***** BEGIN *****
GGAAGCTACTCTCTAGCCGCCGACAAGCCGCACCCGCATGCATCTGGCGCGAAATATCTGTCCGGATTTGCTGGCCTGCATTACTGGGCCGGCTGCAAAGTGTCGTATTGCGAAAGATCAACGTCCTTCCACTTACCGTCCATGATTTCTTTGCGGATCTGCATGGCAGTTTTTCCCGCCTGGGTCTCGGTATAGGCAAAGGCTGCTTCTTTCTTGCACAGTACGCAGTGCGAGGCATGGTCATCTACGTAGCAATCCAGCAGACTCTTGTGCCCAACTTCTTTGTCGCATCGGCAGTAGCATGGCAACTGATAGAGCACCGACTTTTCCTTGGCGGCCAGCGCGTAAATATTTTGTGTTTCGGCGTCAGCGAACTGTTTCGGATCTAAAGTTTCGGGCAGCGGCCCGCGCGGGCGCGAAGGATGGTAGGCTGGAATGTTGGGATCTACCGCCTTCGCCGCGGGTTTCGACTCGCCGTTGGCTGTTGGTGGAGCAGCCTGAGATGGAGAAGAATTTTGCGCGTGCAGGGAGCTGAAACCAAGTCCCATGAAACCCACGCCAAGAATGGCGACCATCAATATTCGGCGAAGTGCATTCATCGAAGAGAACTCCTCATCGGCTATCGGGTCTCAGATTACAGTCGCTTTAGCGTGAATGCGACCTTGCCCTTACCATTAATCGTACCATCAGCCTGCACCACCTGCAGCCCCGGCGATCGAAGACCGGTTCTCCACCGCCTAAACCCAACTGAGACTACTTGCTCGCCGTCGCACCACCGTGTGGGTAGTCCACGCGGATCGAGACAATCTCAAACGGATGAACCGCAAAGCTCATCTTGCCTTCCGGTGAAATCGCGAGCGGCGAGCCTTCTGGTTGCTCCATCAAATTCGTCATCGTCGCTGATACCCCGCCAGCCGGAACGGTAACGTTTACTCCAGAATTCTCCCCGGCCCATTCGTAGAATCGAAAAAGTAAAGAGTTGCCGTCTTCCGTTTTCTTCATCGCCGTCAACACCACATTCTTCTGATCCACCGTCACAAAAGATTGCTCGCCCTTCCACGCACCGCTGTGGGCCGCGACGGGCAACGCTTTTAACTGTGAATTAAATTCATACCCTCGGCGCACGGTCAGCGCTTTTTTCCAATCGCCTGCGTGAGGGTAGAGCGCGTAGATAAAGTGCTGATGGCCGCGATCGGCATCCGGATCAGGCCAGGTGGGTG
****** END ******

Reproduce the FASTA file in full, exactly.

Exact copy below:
GGAAGCTACTCTCTAGCCGCCGACAAGCCGCACCCGCATGCATCTGGCGCGAAATATCTGTCCGGATTTGCTGGCCTGCATTACTGGGCCGGCTGCAAAGTGTCGTATTGCGAAAGATCAACGTCCTTCCACTTACCGTCCATGATTTCTTTGCGGATCTGCATGGCAGTTTTTCCCGCCTGGGTCTCGGTATAGGCAAAGGCTGCTTCTTTCTTGCACAGTACGCAGTGCGAGGCATGGTCATCTACGTAGCAATCCAGCAGACTCTTGTGCCCAACTTCTTTGTCGCATCGGCAGTAGCATGGCAACTGATAGAGCACCGACTTTTCCTTGGCGGCCAGCGCGTAAATATTTTGTGTTTCGGCGTCAGCGAACTGTTTCGGATCTAAAGTTTCGGGCAGCGGCCCGCGCGGGCGCGAAGGATGGTAGGCTGGAATGTTGGGATCTACCGCCTTCGCCGCGGGTTTCGACTCGCCGTTGGCTGTTGGTGGAGCAGCCTGAGATGGAGAAGAATTTTGCGCGTGCAGGGAGCTGAAACCAAGTCCCATGAAACCCACGCCAAGAATGGCGACCATCAATATTCGGCGAAGTGCATTCATCGAAGAGAACTCCTCATCGGCTATCGGGTCTCAGATTACAGTCGCTTTAGCGTGAATGCGACCTTGCCCTTACCATTAATCGTACCATCAGCCTGCACCACCTGCAGCCCCGGCGATCGAAGACCGGTTCTCCACCGCCTAAACCCAACTGAGACTACTTGCTCGCCGTCGCACCACCGTGTGGGTAGTCCACGCGGATCGAGACAATCTCAAACGGATGAACCGCAAAGCTCATCTTGCCTTCCGGTGAAATCGCGAGCGGCGAGCCTTCTGGTTGCTCCATCAAATTCGTCATCGTCGCTGATACCCCGCCAGCCGGAACGGTAACGTTTACTCCAGAATTCTCCCCGGCCCATTCGTAGAATCGAAAAAGTAAAGAGTTGCCGTCTTCCGTTTTCTTCATCGCCGTCAACACCACATTCTTCTGATCCACCGTCACAAAAGATTGCTCGCCCTTCCACGCACCGCTGTGGGCCGCGACGGGCAACGCTTTTAACTGTGAATTAAATTCATACCCTCGGCGCACGGTCAGCGCTTTTTTCCAATCGCCTGCGTGAGGGTAGAGCGCGTAGATAAAGTGCTGATGGCCGCGATCGGCATCCGGATCAGGCCAGGTGGGTG